In addition to their salary, many employers like FE colleges offer generous benefits packages which may include pension contributions, health insurance and paid holidays. Some employers also offer bonuses based on performance targets being met by the LSA over a certain period of time.

Overall, becoming an LSA can be very rewarding both financially and emotionally as you get the chance to make a real difference in people's lives every day while earning a good wage at the same time.

Learning support assistants play an important role in the further education sector, and understanding typical salaries can help you make informed decisions about your career.

Hours of Work for Learning Support Assistants

Most Learning Support Assistants (LSAs) work part-time hours ranging from 15 to 30 hours per week during term time only. This is usually split into morning and afternoon shifts, with some LSAs working full days when needed. Working hours can vary depending on the needs of the school or college they are employed by, but generally fall between 8am and 4pm Monday to Friday.

In addition to this, LSAs may be required to attend staff meetings outside of their normal working hours in order to discuss any issues that arise throughout the day or plan for upcoming events. Some schools also require LSAs to provide cover for other members of staff who are absent due to illness or holidays; this could involve taking classes as well as providing support in other areas such as lunchtime supervision and playground duty.

Working part-time allows LSAs flexibility when it comes to balancing their job with family life and other commitments, however there may be times where extra hours are required due to an increase in workload or a special event taking place at the school/college. In these cases, overtime payments will usually apply which can be beneficial for those looking for additional income.

For those interested in pursuing a career as an LSA, it is important to understand what your expected working hours will be before accepting a position so that you know exactly what you are signing up for.

By understanding the hours of work for learning support assistants, you can gain insight into how this role fits into the overall further education sector and plan your career accordingly. Next, let's explore what qualifications are needed to become a learning support assistant.

How To Get a Job as a Learning Support Assistant

Getting a job as a learning support assistant can be both rewarding and challenging. Learning support assistants are an integral part of the further education sector in the UK, providing invaluable help to students who need extra assistance with their studies. With the right qualifications and experience, you can make a real difference in someone’s life by becoming a learning support assistant.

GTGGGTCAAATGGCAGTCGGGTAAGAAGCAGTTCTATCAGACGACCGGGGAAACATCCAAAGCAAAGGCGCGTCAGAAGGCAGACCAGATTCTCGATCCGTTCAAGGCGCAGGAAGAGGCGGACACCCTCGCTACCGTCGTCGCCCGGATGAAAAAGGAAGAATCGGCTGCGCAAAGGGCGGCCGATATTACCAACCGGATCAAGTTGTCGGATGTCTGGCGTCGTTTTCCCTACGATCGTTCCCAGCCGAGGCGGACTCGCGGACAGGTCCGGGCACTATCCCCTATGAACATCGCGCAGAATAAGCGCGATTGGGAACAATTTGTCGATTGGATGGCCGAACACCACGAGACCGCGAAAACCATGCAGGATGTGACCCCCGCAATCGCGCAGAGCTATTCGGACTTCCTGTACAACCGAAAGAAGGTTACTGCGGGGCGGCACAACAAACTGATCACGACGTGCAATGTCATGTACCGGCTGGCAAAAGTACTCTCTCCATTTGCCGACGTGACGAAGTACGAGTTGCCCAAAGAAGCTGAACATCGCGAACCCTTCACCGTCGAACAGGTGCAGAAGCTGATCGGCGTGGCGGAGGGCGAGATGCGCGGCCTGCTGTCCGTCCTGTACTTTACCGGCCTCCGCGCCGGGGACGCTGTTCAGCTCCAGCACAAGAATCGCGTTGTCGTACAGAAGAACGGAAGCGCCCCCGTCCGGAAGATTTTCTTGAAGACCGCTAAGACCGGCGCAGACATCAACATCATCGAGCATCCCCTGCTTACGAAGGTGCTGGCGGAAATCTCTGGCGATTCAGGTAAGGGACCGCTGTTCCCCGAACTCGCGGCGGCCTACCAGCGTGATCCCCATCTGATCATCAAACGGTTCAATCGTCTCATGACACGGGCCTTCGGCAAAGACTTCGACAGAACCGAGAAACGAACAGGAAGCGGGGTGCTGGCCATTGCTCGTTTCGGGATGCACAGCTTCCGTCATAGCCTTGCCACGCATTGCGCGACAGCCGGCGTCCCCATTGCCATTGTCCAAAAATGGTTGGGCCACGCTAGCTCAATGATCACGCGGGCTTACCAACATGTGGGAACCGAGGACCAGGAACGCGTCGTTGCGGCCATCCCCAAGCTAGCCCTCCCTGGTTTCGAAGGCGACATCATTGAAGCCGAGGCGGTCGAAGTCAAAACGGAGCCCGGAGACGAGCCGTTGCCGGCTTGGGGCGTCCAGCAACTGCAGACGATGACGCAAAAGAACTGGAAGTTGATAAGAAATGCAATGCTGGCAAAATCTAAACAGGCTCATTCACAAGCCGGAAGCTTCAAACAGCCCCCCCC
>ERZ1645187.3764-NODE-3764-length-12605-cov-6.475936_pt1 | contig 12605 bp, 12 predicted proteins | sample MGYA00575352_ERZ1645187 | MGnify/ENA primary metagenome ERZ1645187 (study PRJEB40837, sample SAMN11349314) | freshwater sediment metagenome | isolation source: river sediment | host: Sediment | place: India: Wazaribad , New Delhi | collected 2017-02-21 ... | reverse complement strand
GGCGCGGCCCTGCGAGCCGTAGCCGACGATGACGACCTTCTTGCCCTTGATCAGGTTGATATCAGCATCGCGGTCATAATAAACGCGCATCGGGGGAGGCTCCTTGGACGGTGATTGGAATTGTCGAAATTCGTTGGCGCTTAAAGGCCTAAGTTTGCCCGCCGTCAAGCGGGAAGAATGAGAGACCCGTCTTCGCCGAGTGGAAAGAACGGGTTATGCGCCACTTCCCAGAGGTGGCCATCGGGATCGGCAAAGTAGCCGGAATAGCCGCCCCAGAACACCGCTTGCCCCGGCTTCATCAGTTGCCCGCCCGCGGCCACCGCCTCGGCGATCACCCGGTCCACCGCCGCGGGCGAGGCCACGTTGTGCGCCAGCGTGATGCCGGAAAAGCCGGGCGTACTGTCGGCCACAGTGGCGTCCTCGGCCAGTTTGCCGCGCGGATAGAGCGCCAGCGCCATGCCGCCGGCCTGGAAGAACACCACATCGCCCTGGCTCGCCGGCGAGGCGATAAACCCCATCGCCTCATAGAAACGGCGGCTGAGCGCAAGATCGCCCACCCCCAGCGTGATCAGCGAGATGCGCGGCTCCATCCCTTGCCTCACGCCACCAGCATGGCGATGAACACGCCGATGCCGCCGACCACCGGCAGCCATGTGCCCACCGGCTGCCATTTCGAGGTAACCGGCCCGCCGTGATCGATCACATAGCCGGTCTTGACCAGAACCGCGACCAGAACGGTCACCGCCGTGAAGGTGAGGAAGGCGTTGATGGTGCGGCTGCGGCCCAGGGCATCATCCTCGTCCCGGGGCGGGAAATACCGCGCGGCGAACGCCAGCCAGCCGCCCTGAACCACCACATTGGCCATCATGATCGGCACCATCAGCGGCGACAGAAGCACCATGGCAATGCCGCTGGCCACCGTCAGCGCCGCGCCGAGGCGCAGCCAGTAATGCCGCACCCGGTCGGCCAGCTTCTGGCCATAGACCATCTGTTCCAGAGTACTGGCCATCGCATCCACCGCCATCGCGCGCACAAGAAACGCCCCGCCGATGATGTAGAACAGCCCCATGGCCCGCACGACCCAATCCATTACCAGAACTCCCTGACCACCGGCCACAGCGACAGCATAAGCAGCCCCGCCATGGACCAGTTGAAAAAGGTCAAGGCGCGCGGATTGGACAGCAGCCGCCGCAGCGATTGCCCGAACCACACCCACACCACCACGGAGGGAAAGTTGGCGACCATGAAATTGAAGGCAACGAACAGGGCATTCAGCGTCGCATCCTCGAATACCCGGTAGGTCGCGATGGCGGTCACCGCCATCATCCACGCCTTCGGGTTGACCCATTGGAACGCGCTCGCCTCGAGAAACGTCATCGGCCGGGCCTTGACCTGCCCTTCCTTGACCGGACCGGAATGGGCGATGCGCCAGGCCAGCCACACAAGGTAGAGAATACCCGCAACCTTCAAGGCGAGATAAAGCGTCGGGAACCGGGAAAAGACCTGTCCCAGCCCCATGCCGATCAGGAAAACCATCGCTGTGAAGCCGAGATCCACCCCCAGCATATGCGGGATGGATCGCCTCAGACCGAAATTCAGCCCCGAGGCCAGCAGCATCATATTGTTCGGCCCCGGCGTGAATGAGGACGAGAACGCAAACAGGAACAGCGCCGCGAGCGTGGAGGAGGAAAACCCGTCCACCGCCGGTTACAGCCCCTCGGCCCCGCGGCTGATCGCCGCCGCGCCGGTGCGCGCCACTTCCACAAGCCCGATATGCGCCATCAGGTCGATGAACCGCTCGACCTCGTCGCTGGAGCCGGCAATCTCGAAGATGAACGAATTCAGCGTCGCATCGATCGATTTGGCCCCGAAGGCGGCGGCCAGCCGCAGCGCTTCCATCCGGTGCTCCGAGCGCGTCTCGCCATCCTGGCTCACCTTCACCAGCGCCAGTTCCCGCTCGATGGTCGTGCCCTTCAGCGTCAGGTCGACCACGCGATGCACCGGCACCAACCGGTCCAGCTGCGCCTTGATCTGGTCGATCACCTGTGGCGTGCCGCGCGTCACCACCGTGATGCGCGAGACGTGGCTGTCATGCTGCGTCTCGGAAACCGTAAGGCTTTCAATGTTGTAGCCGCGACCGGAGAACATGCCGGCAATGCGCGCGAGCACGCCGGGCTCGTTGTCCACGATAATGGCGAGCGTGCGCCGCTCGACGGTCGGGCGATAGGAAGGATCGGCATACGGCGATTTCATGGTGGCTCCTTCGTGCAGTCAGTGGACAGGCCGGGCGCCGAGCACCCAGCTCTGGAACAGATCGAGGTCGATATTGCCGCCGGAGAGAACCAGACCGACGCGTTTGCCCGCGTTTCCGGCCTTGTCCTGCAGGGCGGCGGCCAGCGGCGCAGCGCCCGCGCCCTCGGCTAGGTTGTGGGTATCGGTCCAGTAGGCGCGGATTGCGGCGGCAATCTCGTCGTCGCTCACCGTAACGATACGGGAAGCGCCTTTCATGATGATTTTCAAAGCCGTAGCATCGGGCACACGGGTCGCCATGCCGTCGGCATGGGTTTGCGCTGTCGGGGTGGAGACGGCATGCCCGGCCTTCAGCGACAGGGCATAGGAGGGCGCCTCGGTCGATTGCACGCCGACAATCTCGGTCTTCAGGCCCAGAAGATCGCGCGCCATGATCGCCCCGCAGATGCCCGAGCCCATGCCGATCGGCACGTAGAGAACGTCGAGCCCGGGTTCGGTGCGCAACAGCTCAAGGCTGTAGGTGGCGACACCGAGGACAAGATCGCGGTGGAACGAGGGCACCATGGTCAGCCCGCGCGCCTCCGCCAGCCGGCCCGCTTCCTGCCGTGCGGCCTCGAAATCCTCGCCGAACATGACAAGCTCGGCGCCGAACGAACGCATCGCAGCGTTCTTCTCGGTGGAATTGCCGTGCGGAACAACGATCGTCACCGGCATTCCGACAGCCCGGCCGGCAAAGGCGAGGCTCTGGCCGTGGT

If you are interested in becoming a learning support assistant, there are several routes to finding suitable employment opportunities within this field. One option is direct contact with local schools or colleges, who often advertise vacancies on their websites or social media channels. Another popular route is using specialist recruitment sites such as BoltJobs, which allow users access to hundreds of jobs across multiple sectors including further education and skills development roles specifically tailored towards those looking for work within this industry sector. Finally, networking events organised by professional associations such as The Association Of Education Professionals (AEP) provide excellent platforms where prospective applicants can meet face-to-face with potential employers who have current vacancies available.

With the right qualifications and experience, you can become a successful Learning Support Assistant. Next, we'll look at the role of a Learning Support Assistant in more detail.

To find suitable employment opportunities as a learning support assistant you can contact local schools or colleges directly, use specialist recruitment sites such as BoltJobs or attend networking events organised by professional associations like AEP.

Additional Resources for Learning Support Assistants

For those aspiring to become Learning Support Assistants or seeking to enhance their skills in this role, the following resources provide valuable information and guidance:

  1. Interview Preparation: For insights into typical interview questions and how best to answer them, visit Learning Support Assistant Interview Questions and Answers.
  2. CV Writing Guide: To craft an impactful CV tailored for a Learning Support Assistant role, check out Guide to a Learning Support Assistant CV.
  3. Success Stories and Tips: Gain inspiration and practical advice from successful Learning Support Assistants at Successful Learning Support Assistants.
  4. Understanding the Role: For a comprehensive overview of the job description and responsibilities, visit Learning Support Assistant Job Description.


In conclusion, a learning support assistant is an important role in the further education sector in the UK. It requires qualifications and experience to be successful, but it can also be very rewarding. Learning support assistants typically work part-time hours for competitive salaries and have the opportunity to make a real difference in people's lives. If you are looking for a career that allows you to help others while being financially secure, then becoming a learning support assistant may be just what you're looking for!

Are you looking for a rewarding career in further education, skills and learning? Look no further than becoming a Learning Support Assistant! As an LSA, you will be responsible for helping students to access their full potential by providing tailored support based on individual needs. With the right training and qualifications, this role can open up countless opportunities that not only help young people reach their goals but also provide personal satisfaction through making positive contributions to society. Get started today with BoltJobs – your one-stop destination for finding great jobs in Further Education, Skills and Learning!

For additional insights and useful tips, don't hesitate to explore this guide on becoming a successful Learning Support Assistant.

Alex Lockey
Director | Bolt Jobs
Founder Alex Lockey is an expert in further education, learning, and skills sector. He leads cost-effective hiring solutions and is known for successful talent placements. Dynamic and driven, Alex seeks innovative solutions to solve sector hiring challenges.